Living in MILLIGAN with Irish roots

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The beginning and end of one's life is to draw closer to the fire.

He'd offer you an egg if you promised not to break the shell.

May the leprechauns dance over your bed and bring you sweet dreams.

May you have food and raiment, A soft pillow for your head, May you be forty years in heaven Before the devil knows you're dead.

Here's that we may always have A clean shirt A clean conscience And a punt in our pocket. Will you be the lucky one to find a coin in your slice of barmbrack? Will you be the lucky one to find a coin in your slice of barmbrack?

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[ Living in MILLIGAN with Irish roots ].

On me tod: A lonely lad says, "I'm on me tod," if he's riding solo at the bars that night, or alone in general. Tod Sloan was an American jockey whose mother died when he was young, whose father abandoned him, and whose incredibly successful horse-racing career came to an end when he moved to the U.K. and was ridiculed for his Western riding style. Sloan was always said to be "on his own.". This expression is one of the best-known examples of Cockney rhyming slang, a phrase construction that involves taking a common word and using a rhyming phrase of two or three words to replace it. "On my Tod Sloan" rhymes with "on my own"; but in typical Cockney fashion, the word that completes the rhyme ("Sloan") is omitted.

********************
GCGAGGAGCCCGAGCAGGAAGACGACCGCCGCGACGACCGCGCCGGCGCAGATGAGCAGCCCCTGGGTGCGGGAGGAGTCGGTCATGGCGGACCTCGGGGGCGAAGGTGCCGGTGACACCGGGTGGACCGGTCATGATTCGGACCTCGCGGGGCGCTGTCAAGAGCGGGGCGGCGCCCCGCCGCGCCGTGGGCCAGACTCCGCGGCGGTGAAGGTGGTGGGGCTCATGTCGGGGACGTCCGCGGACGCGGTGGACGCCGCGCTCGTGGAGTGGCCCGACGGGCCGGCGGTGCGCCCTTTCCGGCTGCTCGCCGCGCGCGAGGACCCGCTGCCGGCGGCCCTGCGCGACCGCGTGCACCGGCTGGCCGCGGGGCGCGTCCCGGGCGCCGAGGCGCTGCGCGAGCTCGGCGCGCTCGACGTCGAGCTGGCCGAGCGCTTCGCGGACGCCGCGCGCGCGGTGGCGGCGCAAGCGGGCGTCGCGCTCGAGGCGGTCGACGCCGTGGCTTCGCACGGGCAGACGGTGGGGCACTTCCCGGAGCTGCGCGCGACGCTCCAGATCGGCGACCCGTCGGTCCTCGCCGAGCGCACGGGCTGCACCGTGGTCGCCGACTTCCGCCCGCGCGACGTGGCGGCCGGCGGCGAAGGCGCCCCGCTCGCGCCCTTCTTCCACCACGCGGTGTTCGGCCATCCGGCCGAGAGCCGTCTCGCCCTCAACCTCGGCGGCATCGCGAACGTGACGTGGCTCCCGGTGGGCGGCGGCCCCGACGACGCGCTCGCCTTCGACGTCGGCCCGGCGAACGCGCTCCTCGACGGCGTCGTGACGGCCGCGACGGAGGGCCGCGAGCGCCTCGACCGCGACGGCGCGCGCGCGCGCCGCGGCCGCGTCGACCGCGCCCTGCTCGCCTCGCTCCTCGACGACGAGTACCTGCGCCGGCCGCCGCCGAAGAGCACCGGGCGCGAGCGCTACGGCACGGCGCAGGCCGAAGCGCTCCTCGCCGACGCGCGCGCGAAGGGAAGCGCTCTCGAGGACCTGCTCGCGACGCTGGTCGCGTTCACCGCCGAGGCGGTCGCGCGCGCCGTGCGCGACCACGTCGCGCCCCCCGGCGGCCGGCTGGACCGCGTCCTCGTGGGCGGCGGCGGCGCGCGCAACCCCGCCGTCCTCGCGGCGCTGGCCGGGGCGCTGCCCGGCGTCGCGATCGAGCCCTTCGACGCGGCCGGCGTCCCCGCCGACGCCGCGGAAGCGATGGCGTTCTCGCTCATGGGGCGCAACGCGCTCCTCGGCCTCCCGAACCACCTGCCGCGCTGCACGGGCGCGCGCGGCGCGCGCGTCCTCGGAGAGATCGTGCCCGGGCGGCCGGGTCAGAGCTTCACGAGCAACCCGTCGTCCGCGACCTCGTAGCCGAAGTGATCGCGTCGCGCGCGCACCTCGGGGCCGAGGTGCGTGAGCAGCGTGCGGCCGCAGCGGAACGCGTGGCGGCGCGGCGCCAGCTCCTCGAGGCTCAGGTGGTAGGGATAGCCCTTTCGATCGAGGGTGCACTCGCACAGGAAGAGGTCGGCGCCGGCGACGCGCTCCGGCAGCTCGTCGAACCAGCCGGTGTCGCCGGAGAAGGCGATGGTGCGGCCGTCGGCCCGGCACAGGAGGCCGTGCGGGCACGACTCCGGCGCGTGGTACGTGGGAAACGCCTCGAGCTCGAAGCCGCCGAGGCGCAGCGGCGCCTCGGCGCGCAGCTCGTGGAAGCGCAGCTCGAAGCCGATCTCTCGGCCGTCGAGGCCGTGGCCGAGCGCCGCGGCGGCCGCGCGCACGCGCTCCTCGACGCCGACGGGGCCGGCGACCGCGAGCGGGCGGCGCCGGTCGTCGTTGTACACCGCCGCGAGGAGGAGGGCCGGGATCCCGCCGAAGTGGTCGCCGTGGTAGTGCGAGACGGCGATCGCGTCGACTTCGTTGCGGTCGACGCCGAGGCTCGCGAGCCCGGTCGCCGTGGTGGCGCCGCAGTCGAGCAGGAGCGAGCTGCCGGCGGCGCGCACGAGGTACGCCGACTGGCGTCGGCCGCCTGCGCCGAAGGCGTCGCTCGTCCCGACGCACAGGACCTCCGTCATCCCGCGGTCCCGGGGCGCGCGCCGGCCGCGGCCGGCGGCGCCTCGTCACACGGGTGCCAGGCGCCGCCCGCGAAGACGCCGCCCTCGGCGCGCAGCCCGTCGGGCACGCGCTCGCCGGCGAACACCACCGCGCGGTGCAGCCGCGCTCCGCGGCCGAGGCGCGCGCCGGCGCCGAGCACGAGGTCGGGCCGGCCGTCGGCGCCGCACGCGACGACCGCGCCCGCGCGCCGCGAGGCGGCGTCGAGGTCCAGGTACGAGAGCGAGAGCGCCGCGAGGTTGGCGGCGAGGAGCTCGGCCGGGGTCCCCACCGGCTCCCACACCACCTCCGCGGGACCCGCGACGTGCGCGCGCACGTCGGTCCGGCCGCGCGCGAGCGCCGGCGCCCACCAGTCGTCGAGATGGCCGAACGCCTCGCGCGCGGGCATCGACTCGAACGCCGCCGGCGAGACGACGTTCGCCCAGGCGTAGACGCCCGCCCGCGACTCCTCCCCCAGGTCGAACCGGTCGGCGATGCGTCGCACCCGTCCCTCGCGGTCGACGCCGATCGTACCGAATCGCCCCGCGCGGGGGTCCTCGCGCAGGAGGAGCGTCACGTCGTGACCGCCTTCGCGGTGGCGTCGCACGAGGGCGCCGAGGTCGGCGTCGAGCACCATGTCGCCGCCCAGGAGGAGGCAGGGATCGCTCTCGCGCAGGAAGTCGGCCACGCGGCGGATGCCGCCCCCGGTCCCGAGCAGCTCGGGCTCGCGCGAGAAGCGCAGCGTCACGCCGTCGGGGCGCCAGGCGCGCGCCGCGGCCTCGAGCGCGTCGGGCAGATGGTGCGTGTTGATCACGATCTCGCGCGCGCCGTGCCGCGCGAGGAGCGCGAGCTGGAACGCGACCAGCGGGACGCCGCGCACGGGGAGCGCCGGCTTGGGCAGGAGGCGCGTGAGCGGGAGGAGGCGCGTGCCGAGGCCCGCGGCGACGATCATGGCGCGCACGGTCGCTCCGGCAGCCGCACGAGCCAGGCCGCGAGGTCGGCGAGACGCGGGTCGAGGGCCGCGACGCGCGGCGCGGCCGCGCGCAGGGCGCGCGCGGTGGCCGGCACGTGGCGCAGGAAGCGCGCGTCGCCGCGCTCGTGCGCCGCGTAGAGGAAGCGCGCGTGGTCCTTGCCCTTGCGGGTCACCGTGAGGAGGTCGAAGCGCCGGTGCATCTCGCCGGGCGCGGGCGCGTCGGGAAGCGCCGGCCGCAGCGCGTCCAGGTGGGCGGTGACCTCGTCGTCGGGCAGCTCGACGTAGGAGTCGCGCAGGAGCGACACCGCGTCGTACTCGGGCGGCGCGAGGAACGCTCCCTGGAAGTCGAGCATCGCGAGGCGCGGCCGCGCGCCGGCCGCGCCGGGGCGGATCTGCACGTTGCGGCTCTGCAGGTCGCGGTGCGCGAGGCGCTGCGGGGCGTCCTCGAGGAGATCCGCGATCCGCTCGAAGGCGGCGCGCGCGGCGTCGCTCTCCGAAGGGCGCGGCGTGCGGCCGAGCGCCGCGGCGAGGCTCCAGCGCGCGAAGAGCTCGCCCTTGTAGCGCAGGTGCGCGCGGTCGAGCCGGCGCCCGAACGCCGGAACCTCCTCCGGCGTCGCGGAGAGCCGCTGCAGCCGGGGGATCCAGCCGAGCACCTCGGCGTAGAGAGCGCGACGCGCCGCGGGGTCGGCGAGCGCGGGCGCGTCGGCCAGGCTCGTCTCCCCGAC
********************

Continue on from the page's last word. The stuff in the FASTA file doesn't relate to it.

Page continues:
I'm troubled, I'm dissatisfied. I'm Irish.

May you have length with your days, and strength with your step, and may each season have a reason to celebrate your faith in mankind!

Youth does not mind where it sets its foot.

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